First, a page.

Anti-Noise League stand, probably from Health Week exhibition, c.1935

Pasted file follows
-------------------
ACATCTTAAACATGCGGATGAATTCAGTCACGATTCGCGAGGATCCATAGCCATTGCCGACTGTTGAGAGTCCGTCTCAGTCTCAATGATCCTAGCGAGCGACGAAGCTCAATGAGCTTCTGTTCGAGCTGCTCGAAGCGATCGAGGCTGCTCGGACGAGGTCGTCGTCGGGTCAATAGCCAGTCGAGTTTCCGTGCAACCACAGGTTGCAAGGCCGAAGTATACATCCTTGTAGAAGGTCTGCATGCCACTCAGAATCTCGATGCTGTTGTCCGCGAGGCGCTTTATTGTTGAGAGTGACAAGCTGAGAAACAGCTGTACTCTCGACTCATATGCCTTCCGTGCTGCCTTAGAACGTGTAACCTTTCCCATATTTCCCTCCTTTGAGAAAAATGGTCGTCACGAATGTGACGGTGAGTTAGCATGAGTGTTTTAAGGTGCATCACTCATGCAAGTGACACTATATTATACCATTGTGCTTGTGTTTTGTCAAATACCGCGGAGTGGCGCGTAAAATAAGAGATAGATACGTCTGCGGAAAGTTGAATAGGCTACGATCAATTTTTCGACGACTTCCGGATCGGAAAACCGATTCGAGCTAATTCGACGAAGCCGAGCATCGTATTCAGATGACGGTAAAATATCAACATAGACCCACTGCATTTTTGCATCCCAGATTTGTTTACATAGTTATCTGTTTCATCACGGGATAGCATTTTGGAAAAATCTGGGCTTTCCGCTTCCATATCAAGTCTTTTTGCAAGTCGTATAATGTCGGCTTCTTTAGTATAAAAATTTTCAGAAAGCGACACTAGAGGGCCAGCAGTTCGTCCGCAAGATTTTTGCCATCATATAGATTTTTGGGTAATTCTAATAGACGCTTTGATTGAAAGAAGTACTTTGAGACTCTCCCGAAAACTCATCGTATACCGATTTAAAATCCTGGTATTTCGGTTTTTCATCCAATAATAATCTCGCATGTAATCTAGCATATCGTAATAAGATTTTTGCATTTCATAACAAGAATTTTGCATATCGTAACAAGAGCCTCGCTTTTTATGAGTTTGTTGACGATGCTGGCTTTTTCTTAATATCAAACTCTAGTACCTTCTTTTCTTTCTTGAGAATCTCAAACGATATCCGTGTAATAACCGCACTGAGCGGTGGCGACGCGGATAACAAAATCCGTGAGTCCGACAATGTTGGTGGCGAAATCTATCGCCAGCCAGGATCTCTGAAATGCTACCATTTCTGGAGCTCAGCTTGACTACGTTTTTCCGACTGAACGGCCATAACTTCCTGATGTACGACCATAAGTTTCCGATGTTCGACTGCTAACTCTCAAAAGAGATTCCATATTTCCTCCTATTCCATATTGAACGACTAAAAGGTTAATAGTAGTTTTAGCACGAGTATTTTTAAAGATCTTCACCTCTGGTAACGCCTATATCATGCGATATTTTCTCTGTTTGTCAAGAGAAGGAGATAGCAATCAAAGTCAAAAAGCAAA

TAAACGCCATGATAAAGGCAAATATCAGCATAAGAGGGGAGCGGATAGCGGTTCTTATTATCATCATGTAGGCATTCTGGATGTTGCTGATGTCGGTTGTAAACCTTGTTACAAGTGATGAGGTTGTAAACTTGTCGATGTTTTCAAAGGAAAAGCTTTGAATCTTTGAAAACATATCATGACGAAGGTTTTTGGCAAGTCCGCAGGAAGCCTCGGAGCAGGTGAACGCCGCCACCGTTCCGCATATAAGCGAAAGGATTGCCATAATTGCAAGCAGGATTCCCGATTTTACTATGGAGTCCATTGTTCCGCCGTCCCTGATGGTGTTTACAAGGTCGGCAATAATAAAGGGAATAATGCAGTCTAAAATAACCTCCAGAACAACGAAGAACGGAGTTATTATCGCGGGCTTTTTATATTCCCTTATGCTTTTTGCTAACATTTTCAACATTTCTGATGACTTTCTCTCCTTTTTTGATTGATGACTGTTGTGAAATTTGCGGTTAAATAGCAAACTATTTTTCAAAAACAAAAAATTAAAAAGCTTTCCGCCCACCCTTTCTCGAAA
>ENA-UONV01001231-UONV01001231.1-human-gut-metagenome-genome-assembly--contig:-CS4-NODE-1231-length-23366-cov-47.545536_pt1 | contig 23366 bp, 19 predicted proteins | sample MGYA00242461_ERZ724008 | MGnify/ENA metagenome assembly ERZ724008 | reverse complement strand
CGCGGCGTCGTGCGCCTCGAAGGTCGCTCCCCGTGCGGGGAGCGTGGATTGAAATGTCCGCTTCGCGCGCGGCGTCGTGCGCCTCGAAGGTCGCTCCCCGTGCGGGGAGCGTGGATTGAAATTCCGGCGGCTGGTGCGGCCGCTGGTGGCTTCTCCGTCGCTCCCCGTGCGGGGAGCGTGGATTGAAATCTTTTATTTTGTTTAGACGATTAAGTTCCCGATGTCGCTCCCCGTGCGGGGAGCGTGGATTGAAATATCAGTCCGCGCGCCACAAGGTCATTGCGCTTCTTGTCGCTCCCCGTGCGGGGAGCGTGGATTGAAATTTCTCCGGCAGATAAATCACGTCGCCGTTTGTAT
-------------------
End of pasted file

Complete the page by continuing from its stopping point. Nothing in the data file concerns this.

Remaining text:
Town planning consultant Max Dixon, author of London’s ‘Sounder City’ plan – the UK’s first citywide strategy for managing environmental noise – reminded us in his talk that state-funded action on noise is still justified and financed not primarily on cultural grounds, but rather on medical ones (Dixon, 2004). Dixon pointed to the most recent studies on the health effects of noise, which attempt to make a case for a causal link between noise and raised blood pressure and cardiovascular disease. He called for ‘sustainable soundscape co-creation’ rather than noise abatement, pointing to the need for industry, government and citizens to work together to create more liveable sound environments. However, he expressed doubt about arts interventions which encourage a very close listening attention to the everyday sound world, because, in his experience, we depend upon our ability to adapt to environmental sound by learning to ignore it, or at least not listening to it in detail. As evidence for this, Dixon pointed to the Darlington Quiet Town experiment of the 1970s, during which the population of a single town were targeted with a noise awareness campaign together with significant reductions of environmental noise achieved via traffic re-routing. The result was that people became in fact more likely to complain about disturbing sounds, despite a measurable reduction in noise levels, because they had been newly sensitised to their sonic environment (Noise Advisory Council, 1981).